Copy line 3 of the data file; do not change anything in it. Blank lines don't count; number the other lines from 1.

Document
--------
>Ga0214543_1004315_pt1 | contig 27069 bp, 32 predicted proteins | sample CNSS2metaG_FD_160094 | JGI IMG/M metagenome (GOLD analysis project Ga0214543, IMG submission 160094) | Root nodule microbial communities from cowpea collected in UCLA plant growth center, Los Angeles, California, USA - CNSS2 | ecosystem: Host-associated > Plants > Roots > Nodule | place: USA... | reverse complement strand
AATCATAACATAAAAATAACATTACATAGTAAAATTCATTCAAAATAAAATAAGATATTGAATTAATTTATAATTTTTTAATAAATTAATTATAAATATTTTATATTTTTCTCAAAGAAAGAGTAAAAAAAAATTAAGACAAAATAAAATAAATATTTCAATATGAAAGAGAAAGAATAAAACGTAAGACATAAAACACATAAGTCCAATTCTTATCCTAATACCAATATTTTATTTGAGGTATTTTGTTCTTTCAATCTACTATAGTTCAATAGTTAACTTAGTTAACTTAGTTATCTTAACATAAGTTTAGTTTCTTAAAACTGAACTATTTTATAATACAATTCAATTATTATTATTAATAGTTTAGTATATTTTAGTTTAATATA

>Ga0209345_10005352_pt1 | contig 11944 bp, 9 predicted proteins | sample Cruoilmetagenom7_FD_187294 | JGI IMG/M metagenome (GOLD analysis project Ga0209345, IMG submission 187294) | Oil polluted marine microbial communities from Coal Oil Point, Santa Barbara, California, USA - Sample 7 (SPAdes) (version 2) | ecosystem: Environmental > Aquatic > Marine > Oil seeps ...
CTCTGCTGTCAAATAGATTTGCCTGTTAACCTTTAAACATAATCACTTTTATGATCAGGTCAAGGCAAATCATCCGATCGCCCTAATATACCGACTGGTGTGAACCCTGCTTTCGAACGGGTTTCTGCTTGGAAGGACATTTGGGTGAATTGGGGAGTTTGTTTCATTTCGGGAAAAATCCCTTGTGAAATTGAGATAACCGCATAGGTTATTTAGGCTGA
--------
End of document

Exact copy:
>Ga0209345_10005352_pt1 | contig 11944 bp, 9 predicted proteins | sample Cruoilmetagenom7_FD_187294 | JGI IMG/M metagenome (GOLD analysis project Ga0209345, IMG submission 187294) | Oil polluted marine microbial communities from Coal Oil Point, Santa Barbara, California, USA - Sample 7 (SPAdes) (version 2) | ecosystem: Environmental > Aquatic > Marine > Oil seeps ...